Poldark s3 ep 2

*SPOILERS*

This week on Poldark, a grizzled, drunken old pirate with a hook for a hand and not too many teeth joins the cast and everyone pretends he’s irresistible to all the women of the parish. Given that said parish includes a host of handsome young men led by Aidan Turner who have a habit of taking their shirts off, it’s a little odd that Old Man Hook is singled out as the Clooney of the bunch but no matter. His real function is to make “Argh” noises and coax Ross back onto the high seas, and he accomplishes that with aplomb; we’ll come to that later.

First, though, the young men, which sounds creepy, but bear with me. Demelza’s two brothers have, in true Poldark fashion, moved into one of Ross’s cottages and got jobs down the mine, and, also in true Poldark fashion, started noising up the Warleggan Weasel, partly by accident and partly because it’s hard not to. Oopsy.

Brother Sam – I think, it took me half the episode to settle on which was which – is exceptionally tedious; given that all he ever does is preach, his principal achievement this week is getting on everyone’s nerves, including mine, Ross and George’s – who says you don’t have anything in common, huh, fellas? Brother Drake, however, more than makes up for his sibling’s shortcomings, being not only sweet himself, but sweet on Morwenna too, bless. She may hide it better but she’s just as smitten in her own way, and the pair of them are so delightful with their wildflowers and their shell bracelets and their wishing well, that both Geoffrey Charles and I are completely charmed (though possibly not in the same way the naughty Prudie is, hee) and shipping them forthwith. Which I imagine means another lovely romance doomed to end in disaster, so everybody brace yourselves.

Disaster being one of this show’s abiding themes, of course, this week we have the triple gut-punch of Doctor Dwight’s ship going missing at sea, Capt Blamey’s ship also going missing at sea, and the Warleggan Weasel becoming the new town magistrate, Ross having turned the job down for reasons which might make sense if you’re Ross, but are infuriating and short-sighted if you’re everyone else. I mean, yes, obviously it’s a tad surprising that the chief poacher’s been offered the head gamekeeper post in the first place, but if the guy who actually presided over his big show trial is willing to let bygones be bygones, couldn’t Ross? Sigh.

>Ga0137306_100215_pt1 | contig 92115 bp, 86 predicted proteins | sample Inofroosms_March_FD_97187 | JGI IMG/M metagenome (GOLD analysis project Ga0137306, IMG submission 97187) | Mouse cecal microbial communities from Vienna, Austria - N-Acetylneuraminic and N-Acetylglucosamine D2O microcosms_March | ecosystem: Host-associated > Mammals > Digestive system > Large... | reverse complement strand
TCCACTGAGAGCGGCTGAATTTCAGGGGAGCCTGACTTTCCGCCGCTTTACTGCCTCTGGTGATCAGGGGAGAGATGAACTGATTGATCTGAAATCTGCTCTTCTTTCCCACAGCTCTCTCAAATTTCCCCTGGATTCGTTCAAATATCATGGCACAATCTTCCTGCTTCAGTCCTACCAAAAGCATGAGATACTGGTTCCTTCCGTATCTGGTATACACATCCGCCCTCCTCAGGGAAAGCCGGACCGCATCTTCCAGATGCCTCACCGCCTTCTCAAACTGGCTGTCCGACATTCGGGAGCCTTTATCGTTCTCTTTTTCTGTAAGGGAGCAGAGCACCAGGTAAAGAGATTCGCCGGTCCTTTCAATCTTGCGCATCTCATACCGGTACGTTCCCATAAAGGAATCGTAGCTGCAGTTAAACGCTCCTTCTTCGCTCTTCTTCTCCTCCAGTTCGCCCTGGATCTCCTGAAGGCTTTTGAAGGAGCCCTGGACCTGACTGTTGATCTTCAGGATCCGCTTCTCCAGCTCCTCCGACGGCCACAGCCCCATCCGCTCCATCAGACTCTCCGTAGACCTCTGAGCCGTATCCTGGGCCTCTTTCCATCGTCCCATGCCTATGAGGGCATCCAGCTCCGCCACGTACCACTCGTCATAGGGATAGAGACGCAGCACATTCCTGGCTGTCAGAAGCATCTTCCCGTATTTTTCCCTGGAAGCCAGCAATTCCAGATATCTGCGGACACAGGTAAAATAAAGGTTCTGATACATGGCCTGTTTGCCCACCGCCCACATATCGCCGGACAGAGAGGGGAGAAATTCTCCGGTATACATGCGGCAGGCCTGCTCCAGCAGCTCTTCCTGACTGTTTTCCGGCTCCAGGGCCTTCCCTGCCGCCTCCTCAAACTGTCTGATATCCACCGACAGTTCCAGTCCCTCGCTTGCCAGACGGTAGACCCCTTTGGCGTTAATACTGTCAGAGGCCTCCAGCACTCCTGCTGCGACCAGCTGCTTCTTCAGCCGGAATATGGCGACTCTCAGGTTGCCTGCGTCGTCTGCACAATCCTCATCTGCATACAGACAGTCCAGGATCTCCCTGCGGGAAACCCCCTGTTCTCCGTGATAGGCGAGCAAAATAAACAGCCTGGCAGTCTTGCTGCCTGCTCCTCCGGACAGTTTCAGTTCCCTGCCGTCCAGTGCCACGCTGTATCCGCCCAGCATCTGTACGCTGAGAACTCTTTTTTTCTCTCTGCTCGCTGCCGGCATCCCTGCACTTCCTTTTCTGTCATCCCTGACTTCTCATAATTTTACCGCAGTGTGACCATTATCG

One problem at a time, though – there are missing sailors we need to find. At least Verity’s flying visit ends a lot more happily than I thought it might, with Capt Blamey safe and Mrs Blamey heading off to Lisbon to live happily ever after with him. “Will I ever see you again?” asks Aunt Agatha, tearfully, making me fear for Aunt Agatha and the odds of her surviving this season. “I promise you will,” says Verity, which in turn makes me fear for Verity, but get to the back of the queue, V, come on, now – it looks like our beloved Doctor Dwight might actually have been shot in the head, and if that’s true, both Caroline and I will be heartbroken. Sob.

Nevertheless, Capt Hothead Ross is on his way to France with Capt Hook to try and rescue his buddy, putting himself in amongst all the “riot and bloodshed,” because of course he is. And for the first time since this show began, I fear for him too – although Ross is still at the centre of things and there is still this endless, aggravating feud with the Weasel Warleggan to contend with, now that he and Demelza seem to be back on an even keel and suddenly there are all these new young men in the cast, ready to take on make-the-nation-swoon duties in his stead, this episode really feels like it could be the start of a shift towards the new generation. (Whether wee Valentine can hold out long enough to join them, mind you, given Elizabeth’s utter loathing for the poor mite, is still up in the air.) Can you have Poldark without, um, Poldark? I know I’m always criticising the big idiot, but honestly? I’d rather not find out. Come on, Ross. Make it back from France in one piece, you big lug. Please.

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